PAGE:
Freeman v. United States

971 A.2d 188



An appellant alleging the constitutional ineffectiveness of his trial counsel must demonstrate both deficient performance and prejudice in order to merit relief under D.C. Code § 23-110. A claim of ineffective assistance of counsel based on attorney's actual conflict of interest, however, is evaluated under a less stringent standard than the conventional Strickland claim. To show a violation of the Sixth Amendment, U.S. Const. amend. VI, a defendant who raised no objection at trial must demonstrate an actual conflict of interest adversely affected his lawyer's performance. A defendant who shows that a conflict of interest actually affected the adequacy of his representation need not demonstrate prejudice to obtain relief. But until a defendant shows that his counsel actively represented conflicting interests, he has not established the constitutional predicate for his claim of ineffective assistance. The possibility of conflict is insufficient to impugn a criminal conviction. To make the requisite showing, an appellant must be able to point to specific instances in the record to suggest an actual conflict or impairment of his interests, as opposed to speculative or hypothetical impairments. It is important to note that overemphasis on the presumption of prejudice cannot operate to obviate the requisite obligation to demonstrate the existence of an actual conflict of interest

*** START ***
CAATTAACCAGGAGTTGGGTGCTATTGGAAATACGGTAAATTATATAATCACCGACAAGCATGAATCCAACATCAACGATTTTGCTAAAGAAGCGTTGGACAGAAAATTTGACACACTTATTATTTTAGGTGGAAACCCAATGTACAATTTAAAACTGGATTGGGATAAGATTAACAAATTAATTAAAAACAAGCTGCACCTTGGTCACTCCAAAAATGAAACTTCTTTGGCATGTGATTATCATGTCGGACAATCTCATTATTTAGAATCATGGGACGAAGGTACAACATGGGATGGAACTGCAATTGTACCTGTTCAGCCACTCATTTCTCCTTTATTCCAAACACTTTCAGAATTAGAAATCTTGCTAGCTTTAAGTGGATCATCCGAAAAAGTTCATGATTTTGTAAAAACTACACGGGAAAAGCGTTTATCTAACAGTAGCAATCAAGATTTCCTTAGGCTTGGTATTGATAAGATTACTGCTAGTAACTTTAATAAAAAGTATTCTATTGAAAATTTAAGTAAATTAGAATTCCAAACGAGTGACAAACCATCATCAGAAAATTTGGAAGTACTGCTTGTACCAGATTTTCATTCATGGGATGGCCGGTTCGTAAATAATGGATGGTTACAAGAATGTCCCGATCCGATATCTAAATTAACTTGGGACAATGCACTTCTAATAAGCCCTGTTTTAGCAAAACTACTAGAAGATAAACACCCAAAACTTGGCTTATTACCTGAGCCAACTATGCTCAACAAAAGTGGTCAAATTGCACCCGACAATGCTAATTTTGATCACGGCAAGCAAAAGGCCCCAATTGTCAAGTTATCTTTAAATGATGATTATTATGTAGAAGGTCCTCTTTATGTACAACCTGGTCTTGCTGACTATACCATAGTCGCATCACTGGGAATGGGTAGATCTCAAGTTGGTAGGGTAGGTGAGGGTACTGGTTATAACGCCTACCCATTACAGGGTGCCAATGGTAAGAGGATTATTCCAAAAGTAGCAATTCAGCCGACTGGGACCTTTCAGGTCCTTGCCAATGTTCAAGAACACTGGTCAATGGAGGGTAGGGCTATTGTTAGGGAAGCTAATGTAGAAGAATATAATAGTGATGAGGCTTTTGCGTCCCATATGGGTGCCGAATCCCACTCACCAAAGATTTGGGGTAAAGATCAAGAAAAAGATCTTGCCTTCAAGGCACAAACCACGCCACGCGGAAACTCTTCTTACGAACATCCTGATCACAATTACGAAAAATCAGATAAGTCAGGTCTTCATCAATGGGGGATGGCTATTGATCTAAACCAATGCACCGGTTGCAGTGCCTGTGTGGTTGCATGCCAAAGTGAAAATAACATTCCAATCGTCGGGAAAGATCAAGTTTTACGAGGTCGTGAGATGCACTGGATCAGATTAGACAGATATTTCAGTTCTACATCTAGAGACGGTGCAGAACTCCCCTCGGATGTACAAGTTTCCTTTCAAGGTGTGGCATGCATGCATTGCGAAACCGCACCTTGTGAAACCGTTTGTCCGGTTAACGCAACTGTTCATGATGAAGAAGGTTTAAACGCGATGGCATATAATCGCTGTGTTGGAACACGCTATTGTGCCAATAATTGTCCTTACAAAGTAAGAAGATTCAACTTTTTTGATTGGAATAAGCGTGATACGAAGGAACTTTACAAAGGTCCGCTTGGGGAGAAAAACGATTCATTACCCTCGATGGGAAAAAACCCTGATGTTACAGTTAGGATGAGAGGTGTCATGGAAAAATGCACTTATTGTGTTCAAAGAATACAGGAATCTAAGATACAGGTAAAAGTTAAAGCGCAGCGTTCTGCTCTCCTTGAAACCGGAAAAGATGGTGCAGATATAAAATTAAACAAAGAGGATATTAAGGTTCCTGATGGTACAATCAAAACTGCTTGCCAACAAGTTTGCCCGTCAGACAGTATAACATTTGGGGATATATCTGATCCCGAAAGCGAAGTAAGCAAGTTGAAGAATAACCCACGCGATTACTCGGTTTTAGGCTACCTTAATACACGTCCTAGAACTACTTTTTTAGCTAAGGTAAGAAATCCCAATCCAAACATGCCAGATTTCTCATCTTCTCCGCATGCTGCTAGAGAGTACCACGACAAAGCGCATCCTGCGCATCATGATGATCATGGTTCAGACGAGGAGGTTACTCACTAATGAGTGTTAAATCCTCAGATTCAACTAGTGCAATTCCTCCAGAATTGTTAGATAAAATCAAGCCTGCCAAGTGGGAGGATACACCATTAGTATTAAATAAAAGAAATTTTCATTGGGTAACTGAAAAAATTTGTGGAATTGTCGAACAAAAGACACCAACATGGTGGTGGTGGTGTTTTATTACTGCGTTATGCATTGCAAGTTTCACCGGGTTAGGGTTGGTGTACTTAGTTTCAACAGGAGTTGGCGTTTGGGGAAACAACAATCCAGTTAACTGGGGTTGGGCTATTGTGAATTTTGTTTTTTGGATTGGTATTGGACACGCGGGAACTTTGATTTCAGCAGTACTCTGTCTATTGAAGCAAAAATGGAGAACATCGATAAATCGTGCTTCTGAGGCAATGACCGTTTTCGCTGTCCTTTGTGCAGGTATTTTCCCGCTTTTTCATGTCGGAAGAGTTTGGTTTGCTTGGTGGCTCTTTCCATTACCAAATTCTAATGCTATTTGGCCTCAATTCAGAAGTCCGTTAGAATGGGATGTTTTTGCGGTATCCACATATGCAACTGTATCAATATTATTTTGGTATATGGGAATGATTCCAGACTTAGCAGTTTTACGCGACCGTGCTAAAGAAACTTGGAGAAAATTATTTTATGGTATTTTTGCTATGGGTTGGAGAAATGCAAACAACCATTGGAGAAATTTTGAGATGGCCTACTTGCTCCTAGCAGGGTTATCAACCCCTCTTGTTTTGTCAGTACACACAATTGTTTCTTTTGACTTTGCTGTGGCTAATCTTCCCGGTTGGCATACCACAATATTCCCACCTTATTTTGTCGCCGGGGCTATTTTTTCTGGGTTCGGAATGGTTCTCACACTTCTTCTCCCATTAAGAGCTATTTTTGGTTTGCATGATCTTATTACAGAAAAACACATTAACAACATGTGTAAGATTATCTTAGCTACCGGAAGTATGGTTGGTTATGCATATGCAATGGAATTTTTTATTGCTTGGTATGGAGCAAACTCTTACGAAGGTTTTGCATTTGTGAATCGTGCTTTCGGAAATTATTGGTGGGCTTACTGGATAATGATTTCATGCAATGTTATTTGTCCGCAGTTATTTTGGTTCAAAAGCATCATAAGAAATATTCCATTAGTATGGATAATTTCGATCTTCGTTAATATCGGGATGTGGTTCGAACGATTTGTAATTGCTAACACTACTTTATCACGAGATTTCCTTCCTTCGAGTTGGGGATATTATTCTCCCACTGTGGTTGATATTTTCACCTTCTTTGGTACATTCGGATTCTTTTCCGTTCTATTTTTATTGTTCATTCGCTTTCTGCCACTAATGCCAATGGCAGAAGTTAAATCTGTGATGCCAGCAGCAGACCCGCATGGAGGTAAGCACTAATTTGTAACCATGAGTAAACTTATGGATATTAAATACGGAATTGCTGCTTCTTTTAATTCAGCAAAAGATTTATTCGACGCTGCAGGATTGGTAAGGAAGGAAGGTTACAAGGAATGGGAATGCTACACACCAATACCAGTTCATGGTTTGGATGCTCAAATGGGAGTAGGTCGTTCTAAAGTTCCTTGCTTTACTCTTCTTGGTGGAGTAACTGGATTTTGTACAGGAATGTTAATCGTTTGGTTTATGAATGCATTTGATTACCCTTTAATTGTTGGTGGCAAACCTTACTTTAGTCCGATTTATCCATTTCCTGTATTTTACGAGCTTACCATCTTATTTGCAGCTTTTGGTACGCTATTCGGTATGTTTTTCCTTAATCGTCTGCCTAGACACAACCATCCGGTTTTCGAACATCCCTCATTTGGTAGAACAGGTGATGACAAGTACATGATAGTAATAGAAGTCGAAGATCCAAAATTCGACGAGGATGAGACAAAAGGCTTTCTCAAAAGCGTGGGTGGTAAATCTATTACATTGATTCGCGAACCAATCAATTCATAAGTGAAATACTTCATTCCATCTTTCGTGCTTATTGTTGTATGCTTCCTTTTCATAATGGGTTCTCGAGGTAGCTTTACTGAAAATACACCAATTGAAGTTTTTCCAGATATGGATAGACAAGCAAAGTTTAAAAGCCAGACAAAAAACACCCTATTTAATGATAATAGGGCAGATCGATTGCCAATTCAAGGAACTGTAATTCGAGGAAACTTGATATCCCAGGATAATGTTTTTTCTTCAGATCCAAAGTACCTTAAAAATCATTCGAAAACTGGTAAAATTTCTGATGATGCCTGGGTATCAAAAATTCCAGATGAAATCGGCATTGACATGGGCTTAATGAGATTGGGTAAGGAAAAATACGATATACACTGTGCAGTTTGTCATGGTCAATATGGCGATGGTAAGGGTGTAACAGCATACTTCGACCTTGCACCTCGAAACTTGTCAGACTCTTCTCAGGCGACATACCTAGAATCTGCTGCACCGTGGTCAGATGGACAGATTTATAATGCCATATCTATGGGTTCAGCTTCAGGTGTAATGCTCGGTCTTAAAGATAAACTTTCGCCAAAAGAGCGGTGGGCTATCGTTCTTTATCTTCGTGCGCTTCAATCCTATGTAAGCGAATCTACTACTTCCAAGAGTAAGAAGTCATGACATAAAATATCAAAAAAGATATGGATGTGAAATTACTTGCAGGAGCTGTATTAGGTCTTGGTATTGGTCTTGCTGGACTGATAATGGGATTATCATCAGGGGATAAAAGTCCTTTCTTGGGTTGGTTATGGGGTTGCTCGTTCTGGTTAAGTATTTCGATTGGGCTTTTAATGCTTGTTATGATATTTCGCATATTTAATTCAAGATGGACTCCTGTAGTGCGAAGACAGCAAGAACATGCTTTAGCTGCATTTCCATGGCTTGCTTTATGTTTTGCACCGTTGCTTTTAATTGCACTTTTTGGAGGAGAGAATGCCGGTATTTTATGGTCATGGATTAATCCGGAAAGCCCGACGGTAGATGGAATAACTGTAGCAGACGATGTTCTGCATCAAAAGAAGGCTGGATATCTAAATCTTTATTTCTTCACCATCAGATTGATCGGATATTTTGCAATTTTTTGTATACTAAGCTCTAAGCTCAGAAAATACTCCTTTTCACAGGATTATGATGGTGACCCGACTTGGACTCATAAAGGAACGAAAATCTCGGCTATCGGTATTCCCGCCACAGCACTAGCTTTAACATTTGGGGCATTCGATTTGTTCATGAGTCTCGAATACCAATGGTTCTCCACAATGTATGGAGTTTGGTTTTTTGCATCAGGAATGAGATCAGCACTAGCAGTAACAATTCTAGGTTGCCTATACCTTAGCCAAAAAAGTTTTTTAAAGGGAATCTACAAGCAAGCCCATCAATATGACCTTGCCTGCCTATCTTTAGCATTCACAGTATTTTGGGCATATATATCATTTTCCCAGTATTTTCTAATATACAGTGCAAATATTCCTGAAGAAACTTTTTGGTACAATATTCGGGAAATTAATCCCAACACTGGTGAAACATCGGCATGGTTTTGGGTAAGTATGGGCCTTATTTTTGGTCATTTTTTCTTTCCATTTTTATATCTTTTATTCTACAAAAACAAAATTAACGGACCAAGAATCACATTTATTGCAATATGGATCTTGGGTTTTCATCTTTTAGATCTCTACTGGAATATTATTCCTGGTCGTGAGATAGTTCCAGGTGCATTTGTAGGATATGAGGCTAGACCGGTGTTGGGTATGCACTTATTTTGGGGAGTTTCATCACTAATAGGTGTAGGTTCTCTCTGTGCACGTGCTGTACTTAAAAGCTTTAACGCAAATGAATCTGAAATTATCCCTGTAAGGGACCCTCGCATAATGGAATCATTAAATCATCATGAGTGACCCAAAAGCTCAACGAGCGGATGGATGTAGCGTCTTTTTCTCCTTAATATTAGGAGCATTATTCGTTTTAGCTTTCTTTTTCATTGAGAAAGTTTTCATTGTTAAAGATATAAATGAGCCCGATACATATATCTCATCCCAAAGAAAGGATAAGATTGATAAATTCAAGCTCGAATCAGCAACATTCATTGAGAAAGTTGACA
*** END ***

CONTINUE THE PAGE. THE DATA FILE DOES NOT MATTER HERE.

Defendant was charged with two counts of first-degree premeditated murder while armed and other crimes. He denied committing the crimes and retained trial counsel. Trial counsel later moved to disqualify himself because he recognized that the proposed strategy of calling a former client to testify about having committed the murders presented an impermissible conflict of interest. The trial court found disqualification was required and also denied a motion to reinstate that counsel in a third trial. The trial court also denied defendant's D.C. Code § 23-110 motion to vacate his sentence, without granting a hearing. On appeal, the appellate court affirmed the trial court's judgments of conviction.


Did the trial court err in its disqualification of defendant's retained counsel first trial and the trial court's refusal to reinstate that same counsel at defendant's third trial?




The appellate court found (1) the trial court did not err in its rulings regarding defendant's retained trial counsel because the court had the duty to protect defendant's right to conflict-free counsel under the Sixth Amendment, U.S. Const. amend. VI; (2) defense counsel in the third trial did not render ineffective assistance regarding an alleged conflict of interest regarding another witness, as defendant could not show prejudice regarding that witness; and (3) summary dismissal of the D.C. Code § 23-110 motion because defendant did not establish facts in it warranting relief.

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